Ting Liu, Michelle Hamilton, and YuChun Chen
Over the past decade, enrollment in the exercise science graduate program at Texas State University has shown consistent growth. However, the program’s level of diversity has been low, as indicated by the college’s equity audit report. In response to the imperative of social justice and equity in the field of kinesiology, this article presents one recruitment strategy and two retention strategies aimed at fostering inclusivity in the graduate program. The recruitment strategy describes the steps to establish a partnership with Huston-Tillotson University (a historically Black university). This partnership serves as a means to create a pathway for underrepresented students to pursue graduate studies in exercise science. The two retention strategies explain how a peer-mentoring program and alumni connect can be used to foster an inclusive experience for current students and recent graduates and to promote student success and retention. The benefits of each strategy and suggestions to implement the strategies are also described.
DeAnne Davis Brooks, Lauren D. Griffin, Teah Rawlings, Rennae W. Stowe, and Dawn Norwood
Kinesiology programs seeking to prepare an inclusive workforce are committed to recruiting and retaining graduate students who represent the demographic diversity of our country, communities, and undergraduate universities. Plans for enhancing diversity, including partnerships between historically Black undergraduate institutions and graduate programs located on predominantly White campuses, must incorporate equity-focused strategies. In this article, four Black women with various experiences as students and faculty at predominantly White institutions and historically Black colleges and universities offer their advice on equity-focused approaches to graduate student recruitment and retention. This article is meant to provide nuanced understandings of the benefits and challenges of such approaches for students and faculty of color.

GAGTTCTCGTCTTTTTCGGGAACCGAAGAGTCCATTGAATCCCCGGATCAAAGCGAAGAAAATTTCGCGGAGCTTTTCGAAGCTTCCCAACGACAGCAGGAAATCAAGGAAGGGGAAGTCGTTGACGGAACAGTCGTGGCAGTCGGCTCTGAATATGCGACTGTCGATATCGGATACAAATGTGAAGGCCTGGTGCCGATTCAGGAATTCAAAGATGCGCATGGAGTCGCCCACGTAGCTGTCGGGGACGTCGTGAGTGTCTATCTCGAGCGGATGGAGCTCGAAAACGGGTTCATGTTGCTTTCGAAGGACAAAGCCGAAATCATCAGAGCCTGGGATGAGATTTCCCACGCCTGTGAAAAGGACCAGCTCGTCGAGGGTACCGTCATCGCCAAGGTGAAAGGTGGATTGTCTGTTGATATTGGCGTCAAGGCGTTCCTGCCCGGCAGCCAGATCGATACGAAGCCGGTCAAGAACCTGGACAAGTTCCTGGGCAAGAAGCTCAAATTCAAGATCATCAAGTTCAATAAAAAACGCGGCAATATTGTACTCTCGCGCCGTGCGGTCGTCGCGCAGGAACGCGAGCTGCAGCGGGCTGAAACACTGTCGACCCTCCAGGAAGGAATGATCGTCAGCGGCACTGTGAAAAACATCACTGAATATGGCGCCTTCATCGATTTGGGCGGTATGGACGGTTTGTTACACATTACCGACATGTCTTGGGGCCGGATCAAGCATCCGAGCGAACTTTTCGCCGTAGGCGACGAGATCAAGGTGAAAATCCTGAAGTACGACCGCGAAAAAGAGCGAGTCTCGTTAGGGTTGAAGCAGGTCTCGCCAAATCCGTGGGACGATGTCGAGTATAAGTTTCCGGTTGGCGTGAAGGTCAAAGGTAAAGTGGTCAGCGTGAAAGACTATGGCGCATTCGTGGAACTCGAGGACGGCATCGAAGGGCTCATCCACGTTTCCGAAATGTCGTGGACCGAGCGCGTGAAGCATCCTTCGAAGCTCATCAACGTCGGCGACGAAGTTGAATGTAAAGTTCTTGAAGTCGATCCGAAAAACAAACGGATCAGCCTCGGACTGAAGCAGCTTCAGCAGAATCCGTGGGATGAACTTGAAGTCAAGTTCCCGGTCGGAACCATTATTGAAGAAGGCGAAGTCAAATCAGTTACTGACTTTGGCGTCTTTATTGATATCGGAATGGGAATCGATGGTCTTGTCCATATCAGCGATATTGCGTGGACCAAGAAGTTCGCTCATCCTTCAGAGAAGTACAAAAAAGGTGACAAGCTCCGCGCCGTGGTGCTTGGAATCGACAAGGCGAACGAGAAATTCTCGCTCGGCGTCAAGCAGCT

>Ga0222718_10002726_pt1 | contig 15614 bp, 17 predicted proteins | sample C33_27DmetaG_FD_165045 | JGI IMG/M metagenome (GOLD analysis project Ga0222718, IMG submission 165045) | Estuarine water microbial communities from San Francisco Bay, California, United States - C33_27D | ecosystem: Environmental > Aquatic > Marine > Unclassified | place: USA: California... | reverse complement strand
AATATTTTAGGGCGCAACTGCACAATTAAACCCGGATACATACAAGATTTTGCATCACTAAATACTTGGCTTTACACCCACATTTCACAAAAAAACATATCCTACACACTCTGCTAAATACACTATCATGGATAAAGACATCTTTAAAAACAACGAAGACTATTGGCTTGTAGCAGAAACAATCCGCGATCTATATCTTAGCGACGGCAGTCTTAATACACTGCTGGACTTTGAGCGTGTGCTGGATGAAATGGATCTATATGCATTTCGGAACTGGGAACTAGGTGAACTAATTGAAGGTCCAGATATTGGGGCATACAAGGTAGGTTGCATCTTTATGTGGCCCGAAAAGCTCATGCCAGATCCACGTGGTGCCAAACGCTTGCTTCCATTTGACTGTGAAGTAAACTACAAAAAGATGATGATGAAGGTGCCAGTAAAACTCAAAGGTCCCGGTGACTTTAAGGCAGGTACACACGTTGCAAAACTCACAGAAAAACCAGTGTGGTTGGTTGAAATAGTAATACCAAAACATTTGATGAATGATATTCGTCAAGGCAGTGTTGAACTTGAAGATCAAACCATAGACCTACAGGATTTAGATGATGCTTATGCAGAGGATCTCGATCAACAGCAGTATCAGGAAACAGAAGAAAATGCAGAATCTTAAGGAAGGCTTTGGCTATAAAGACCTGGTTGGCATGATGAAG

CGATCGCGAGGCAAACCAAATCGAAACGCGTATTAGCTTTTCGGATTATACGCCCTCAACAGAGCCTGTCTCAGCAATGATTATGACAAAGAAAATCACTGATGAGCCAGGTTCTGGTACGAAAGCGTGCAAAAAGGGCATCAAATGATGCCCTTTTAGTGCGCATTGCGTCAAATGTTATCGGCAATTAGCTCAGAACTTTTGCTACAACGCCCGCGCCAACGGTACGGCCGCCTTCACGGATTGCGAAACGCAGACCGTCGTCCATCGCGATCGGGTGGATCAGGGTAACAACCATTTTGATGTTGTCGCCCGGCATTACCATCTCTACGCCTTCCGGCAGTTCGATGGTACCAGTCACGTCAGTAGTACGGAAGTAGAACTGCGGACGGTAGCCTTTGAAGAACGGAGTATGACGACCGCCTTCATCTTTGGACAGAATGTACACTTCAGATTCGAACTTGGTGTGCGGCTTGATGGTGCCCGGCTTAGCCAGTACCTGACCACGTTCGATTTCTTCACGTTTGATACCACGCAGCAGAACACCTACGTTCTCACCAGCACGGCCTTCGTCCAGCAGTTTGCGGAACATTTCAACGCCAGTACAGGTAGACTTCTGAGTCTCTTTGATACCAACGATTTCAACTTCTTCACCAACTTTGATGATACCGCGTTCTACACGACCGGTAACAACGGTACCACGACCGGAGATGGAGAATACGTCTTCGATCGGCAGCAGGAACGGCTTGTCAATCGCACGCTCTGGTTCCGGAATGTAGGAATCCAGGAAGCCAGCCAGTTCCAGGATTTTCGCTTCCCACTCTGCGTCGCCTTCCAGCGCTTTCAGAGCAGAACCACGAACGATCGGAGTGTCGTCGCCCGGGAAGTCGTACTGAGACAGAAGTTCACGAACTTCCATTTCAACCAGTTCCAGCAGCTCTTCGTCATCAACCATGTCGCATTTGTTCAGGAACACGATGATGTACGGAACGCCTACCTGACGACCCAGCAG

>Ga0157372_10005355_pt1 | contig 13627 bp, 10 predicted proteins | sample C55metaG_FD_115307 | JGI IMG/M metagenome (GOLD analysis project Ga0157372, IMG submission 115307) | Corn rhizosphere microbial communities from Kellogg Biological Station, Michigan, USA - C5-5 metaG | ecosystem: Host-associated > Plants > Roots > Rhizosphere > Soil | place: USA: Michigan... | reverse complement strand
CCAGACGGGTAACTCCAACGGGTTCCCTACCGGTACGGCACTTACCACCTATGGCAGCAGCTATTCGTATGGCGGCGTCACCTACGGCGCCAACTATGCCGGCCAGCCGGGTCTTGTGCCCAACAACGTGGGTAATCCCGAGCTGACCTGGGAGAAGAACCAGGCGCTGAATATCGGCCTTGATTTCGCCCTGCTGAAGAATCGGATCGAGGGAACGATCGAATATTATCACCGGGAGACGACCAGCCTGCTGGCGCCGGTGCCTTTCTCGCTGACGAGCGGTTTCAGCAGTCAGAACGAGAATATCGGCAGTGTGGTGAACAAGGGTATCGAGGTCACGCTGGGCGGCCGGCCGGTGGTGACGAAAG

In 1904, Edmond Desbonnet launched La Culture Physique, a magazine that presented itself as scientific and entertaining in its promotion of strength athletes. La Culture Physique prioritized photomechanical imagery to demonstrate the visual merits of the conditioned human body. A surprising number of women feature in nearly each month’s issue. The magazine represented these athletes using a number of editing techniques that made their bodies seem remarkably muscular and yet conventionally feminine. But the specific formal qualities of the publication—such as paper quality, printing technology, and size—helped mask the work that went into making its subjects appear real. La Culture Physique is one of very few extant sources wherein the muscularity of specific women is promoted alongside men’s during a period when gender disparity was deeply engrained in French society. La Culture Physique worked within and at times pushed against dominant French cultural values articulated around concepts of gender and belonging, using a set of tools that packaged its contents and form as works of art: as legible, desirable, and collectable. This paper demonstrates that these same tools also helped the publication maintain its veneer of authority. La Culture Physique has yet to be examined from an art historical perspective. This paper seeks to remedy this by arguing that La Culture Physique’s 1904 issues are a crucial source of historical and visual documentation for scholars interested in how women participated and were represented in early French physical culture.
Tanya K. Jones, Kelly J. Brummett, and Ramir Williams
Sydney Klein, Colin A. Zestcott, and Alaina Brenick